PERCUTANEOUS CORONARY INTERVENTION FOR TOTAL CORONARY OCCLUSION
Mohamed Z. El Ramly, Mohamed Abdel Ghany, Reda Diab, Hossam El Hossary, Mohamed Abdel Fattah and Khaled Sorour
Cardiology Department, Faculty of Medicine, Cairo University
Background: Total coronary occlusion is still considered to be a challenge for the interventional cardiologist, it accounts for 30% of electively performed coronary angiographic procedures. The success rate for re-canalization of chronic total occlusion (CTO) ranges from 42-72% depending on duration of occlusion versus 80% for acute total occlusion. The encountered difficulties in attempts to open total occlusion are the high failure rate in crossing the lesion, emergency bypass surgery, asystole, bradycardia including heart block, sustained hypotension, myocardial infarction (MI). The approach is further compromised by compound restenosis and reocclusion rates between 40-45%.
Objective: To estimate the success rate in cases of total coronary occlusion treated by percutaneous coronary intervention (PCI) and to determine the predictors of success.
Methods: This is a prospective unicenter study which included all patients with native total coronary artery occlusions who were scheduled for PCI, during the period of June 2002 till June 2004. The study included 170 patient divided into two groups; group A (83 patients) (patients with successful PCI to total coronary artery occlusion) and group B (87 patients) (patients with non successful PCI).
Results: In this study we found that the success rate was 48.8%. The clinical variables of successful PCI of total coronary artery occlusion were recent MI in 14.4% (p < 0.001). The coronary occlusion of acute duration (≤ 1 month) was successfully opened in 37.4% (p < 0.001), while patients whose occlusions were estimated to be > 1 month duration were successfully dilated in 27.7% of patients (p < 0.2). The success rate in the presence of functional occlusion was 100% (p < 0.001), while that in absolute occlusion (TIMI 0) was 62.58% (p < 0.06). Successful PCI with a tapered morphology at the point of coronary occlusion has been shown in 22.8% of patients as opposed to an abrupt morphology which showed a success rate of 11.4% (p< 0.0001). In our study success was achieved in 7 patients (7.2%) with the presence of a side branch, while failure occurred in 13 patients (14.9%) (p < 0.001). The presence of bridging collaterals was associated with failed PCI in 2 patients (P<0.06). The mean length of the lesion for successful PCI was less than 10.9±0.46 mm (P<0.001). The use of balloons to support the wire and facilitate its passage through totally occluded lesion was 48.1% (p < 0.001), the use of Shinobi wire showed (100%) success rate in 6 patients (p < 0.001). The use of Tirofiban in addition to Ticlopidine or Clopidogrel increased the success rate in 61.4% (P<0.001). Multivariate analysis showed that short duration of occlusion (≤ 1 month) (p < 0.001) was the most important independent predictor of successful PCI to total coronary artery occlusion. In this study the incidence of adverse clinical outcome was 2.93% (mortality rate was 1.17%, MI occurred in 1.76% and emergency CABG surgery was not performed). The incidence of adverse angiographic outcome was 14.5% (dissection occurred in 6.4%, perforation in 1.1%, no reflow in 2.9%, side branch loss in 4.1% and no cases with abrupt vessel closure.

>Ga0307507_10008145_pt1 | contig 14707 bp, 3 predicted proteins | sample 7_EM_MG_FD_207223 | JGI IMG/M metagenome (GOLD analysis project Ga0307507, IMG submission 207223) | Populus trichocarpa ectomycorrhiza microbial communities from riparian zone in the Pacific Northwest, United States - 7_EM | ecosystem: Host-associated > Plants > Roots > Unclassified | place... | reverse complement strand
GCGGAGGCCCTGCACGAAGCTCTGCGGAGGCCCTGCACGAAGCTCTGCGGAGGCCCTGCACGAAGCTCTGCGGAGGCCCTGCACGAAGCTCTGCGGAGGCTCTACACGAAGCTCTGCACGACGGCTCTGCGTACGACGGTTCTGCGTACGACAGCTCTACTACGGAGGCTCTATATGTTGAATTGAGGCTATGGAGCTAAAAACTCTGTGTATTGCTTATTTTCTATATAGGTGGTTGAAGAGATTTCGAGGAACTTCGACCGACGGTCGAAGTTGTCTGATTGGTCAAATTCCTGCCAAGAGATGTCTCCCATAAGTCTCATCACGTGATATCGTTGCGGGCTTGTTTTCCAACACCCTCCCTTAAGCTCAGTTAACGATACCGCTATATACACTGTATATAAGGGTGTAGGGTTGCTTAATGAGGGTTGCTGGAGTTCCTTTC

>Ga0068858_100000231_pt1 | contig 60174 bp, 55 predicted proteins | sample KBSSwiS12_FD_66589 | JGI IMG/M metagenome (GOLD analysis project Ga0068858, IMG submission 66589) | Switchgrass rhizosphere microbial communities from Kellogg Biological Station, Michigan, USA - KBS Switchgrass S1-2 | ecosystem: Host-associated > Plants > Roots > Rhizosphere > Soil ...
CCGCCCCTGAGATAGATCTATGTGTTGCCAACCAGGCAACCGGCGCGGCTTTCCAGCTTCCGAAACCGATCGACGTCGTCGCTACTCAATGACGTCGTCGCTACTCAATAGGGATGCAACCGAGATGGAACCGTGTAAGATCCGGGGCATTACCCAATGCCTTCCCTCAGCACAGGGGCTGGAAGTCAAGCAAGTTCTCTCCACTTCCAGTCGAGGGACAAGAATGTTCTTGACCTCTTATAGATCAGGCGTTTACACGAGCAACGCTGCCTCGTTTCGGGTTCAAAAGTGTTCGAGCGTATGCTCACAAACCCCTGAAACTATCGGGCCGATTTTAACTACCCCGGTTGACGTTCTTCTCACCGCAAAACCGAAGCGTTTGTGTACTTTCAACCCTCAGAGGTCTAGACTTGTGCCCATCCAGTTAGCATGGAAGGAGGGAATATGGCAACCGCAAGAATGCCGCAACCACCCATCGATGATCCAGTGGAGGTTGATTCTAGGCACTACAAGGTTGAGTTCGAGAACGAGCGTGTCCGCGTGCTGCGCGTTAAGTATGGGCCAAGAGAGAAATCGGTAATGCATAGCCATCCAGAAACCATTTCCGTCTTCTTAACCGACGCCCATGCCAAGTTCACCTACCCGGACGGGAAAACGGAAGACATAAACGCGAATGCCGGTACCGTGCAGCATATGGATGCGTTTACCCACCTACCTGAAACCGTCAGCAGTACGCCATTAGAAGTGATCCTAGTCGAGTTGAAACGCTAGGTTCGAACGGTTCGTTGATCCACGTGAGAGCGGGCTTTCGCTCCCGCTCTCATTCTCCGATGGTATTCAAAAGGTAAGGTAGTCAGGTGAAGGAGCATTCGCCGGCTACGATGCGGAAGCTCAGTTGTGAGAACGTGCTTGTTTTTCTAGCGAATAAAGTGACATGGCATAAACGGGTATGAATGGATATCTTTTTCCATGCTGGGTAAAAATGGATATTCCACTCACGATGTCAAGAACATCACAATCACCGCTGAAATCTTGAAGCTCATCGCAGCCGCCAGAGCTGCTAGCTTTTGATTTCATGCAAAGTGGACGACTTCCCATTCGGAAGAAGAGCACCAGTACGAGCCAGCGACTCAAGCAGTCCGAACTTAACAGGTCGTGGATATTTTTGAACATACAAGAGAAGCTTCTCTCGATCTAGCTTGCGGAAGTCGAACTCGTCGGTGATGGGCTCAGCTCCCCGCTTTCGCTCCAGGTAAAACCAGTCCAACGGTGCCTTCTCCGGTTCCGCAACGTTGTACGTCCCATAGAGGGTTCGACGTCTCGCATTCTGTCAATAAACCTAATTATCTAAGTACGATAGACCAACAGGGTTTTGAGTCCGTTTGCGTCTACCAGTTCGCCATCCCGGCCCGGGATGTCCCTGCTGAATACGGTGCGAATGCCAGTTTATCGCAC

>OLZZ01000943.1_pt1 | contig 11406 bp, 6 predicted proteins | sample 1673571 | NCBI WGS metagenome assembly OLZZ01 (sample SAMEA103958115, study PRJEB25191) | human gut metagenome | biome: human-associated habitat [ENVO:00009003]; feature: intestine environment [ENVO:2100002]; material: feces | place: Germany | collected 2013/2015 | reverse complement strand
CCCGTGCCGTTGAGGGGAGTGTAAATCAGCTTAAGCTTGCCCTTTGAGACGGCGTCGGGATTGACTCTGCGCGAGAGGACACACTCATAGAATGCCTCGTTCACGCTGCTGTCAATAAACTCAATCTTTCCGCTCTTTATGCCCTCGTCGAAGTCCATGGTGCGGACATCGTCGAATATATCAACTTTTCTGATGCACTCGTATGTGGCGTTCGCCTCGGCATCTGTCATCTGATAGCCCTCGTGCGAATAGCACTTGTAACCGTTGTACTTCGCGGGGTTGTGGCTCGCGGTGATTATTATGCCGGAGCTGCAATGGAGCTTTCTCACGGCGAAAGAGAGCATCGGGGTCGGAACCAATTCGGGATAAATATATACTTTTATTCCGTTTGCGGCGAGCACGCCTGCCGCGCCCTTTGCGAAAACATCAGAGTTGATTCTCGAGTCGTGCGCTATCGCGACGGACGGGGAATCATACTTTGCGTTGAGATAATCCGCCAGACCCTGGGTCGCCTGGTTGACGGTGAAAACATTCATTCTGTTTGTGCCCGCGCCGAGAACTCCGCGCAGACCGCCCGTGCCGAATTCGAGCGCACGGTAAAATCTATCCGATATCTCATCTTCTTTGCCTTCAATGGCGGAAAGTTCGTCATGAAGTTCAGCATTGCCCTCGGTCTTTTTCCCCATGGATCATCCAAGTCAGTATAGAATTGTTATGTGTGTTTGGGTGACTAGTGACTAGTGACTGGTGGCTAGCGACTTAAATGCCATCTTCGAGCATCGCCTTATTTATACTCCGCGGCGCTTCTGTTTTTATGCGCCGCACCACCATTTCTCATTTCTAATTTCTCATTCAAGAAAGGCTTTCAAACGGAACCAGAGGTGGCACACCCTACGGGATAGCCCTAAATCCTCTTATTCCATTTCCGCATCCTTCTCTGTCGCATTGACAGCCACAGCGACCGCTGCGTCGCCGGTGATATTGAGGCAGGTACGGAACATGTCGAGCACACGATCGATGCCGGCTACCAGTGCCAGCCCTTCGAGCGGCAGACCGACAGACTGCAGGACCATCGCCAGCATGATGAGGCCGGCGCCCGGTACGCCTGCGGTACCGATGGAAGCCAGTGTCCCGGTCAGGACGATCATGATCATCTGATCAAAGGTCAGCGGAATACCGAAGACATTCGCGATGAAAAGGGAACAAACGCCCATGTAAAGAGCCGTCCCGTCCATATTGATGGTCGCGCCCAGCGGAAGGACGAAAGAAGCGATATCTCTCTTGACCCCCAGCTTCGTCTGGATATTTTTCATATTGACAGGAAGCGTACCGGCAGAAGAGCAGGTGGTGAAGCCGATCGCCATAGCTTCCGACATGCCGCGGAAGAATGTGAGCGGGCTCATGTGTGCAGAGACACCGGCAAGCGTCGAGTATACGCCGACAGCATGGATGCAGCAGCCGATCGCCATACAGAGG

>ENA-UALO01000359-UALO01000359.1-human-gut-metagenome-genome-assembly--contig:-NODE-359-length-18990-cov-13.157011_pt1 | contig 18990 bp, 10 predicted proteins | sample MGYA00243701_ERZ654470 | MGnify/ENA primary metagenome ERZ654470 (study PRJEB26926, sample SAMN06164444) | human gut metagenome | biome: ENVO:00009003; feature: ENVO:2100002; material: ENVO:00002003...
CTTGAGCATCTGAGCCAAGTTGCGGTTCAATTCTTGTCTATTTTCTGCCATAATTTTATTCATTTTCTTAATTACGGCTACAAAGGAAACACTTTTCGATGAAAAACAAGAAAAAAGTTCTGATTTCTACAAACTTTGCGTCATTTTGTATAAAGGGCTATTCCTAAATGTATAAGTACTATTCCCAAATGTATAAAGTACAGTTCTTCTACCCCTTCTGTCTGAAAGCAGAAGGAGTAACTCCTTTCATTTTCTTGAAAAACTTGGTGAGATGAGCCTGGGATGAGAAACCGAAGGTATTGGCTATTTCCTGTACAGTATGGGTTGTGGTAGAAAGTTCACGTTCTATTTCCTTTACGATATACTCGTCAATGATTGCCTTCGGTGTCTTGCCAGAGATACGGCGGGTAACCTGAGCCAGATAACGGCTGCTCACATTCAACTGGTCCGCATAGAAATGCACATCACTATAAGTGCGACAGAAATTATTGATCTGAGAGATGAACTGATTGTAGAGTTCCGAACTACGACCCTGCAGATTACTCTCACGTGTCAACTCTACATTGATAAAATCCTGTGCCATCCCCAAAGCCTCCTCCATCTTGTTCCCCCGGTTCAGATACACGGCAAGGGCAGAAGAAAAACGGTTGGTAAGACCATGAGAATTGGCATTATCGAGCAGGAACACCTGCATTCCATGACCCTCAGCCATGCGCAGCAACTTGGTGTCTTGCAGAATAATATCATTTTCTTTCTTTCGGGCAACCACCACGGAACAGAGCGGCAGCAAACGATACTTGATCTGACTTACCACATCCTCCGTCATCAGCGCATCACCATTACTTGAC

Conclusion: Successful PCI to total coronary occlusion was achieved in 48.8% of patients, predictors of successful PCI to total coronary occlusions were, normal contractility, recent MI, duration of occlusion < 1 month, functional total occlusion, tapering morphology, mean length of the lesion < 10.9±0.46 mm, absence of side branch at the site of occlusion, the presence of retrograde flow, and the use of IIb/IIIa inhibitors in addition to Clopidogrel or Ticlopidine. However, duration of total occlusion< 1 month was the most important independent predictor of successful PCI to total coronary occlusion.